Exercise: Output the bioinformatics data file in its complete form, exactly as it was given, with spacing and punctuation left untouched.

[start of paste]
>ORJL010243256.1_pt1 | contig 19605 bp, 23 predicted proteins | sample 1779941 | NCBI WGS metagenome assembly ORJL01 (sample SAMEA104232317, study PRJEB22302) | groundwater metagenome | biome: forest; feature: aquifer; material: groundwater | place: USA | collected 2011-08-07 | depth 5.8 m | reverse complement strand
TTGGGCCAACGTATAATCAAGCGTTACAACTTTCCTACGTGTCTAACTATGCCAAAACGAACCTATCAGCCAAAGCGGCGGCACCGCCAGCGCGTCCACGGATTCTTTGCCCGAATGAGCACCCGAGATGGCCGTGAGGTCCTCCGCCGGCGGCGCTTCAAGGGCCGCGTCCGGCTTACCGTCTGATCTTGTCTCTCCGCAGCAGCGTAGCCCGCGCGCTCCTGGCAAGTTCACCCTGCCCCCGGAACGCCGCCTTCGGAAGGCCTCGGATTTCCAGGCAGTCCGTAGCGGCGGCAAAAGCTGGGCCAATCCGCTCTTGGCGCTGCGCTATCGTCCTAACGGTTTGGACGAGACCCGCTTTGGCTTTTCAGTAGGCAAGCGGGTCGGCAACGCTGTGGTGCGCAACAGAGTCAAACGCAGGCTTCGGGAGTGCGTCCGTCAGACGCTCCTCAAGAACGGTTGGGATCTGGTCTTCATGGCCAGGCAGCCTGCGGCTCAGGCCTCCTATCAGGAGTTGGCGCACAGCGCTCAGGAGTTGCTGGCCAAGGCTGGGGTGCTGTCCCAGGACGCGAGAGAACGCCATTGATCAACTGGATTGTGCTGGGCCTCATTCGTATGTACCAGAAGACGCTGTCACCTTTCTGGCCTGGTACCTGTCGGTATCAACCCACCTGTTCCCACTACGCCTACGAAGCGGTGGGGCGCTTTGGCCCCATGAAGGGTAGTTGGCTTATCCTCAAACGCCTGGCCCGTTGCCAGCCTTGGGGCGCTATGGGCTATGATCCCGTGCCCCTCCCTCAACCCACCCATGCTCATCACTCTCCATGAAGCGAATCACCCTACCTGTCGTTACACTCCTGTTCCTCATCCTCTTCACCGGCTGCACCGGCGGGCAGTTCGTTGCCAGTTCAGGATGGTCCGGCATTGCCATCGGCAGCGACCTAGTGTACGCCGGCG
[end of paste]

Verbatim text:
>ORJL010243256.1_pt1 | contig 19605 bp, 23 predicted proteins | sample 1779941 | NCBI WGS metagenome assembly ORJL01 (sample SAMEA104232317, study PRJEB22302) | groundwater metagenome | biome: forest; feature: aquifer; material: groundwater | place: USA | collected 2011-08-07 | depth 5.8 m | reverse complement strand
TTGGGCCAACGTATAATCAAGCGTTACAACTTTCCTACGTGTCTAACTATGCCAAAACGAACCTATCAGCCAAAGCGGCGGCACCGCCAGCGCGTCCACGGATTCTTTGCCCGAATGAGCACCCGAGATGGCCGTGAGGTCCTCCGCCGGCGGCGCTTCAAGGGCCGCGTCCGGCTTACCGTCTGATCTTGTCTCTCCGCAGCAGCGTAGCCCGCGCGCTCCTGGCAAGTTCACCCTGCCCCCGGAACGCCGCCTTCGGAAGGCCTCGGATTTCCAGGCAGTCCGTAGCGGCGGCAAAAGCTGGGCCAATCCGCTCTTGGCGCTGCGCTATCGTCCTAACGGTTTGGACGAGACCCGCTTTGGCTTTTCAGTAGGCAAGCGGGTCGGCAACGCTGTGGTGCGCAACAGAGTCAAACGCAGGCTTCGGGAGTGCGTCCGTCAGACGCTCCTCAAGAACGGTTGGGATCTGGTCTTCATGGCCAGGCAGCCTGCGGCTCAGGCCTCCTATCAGGAGTTGGCGCACAGCGCTCAGGAGTTGCTGGCCAAGGCTGGGGTGCTGTCCCAGGACGCGAGAGAACGCCATTGATCAACTGGATTGTGCTGGGCCTCATTCGTATGTACCAGAAGACGCTGTCACCTTTCTGGCCTGGTACCTGTCGGTATCAACCCACCTGTTCCCACTACGCCTACGAAGCGGTGGGGCGCTTTGGCCCCATGAAGGGTAGTTGGCTTATCCTCAAACGCCTGGCCCGTTGCCAGCCTTGGGGCGCTATGGGCTATGATCCCGTGCCCCTCCCTCAACCCACCCATGCTCATCACTCTCCATGAAGCGAATCACCCTACCTGTCGTTACACTCCTGTTCCTCATCCTCTTCACCGGCTGCACCGGCGGGCAGTTCGTTGCCAGTTCAGGATGGTCCGGCATTGCCATCGGCAGCGACCTAGTGTACGCCGGCG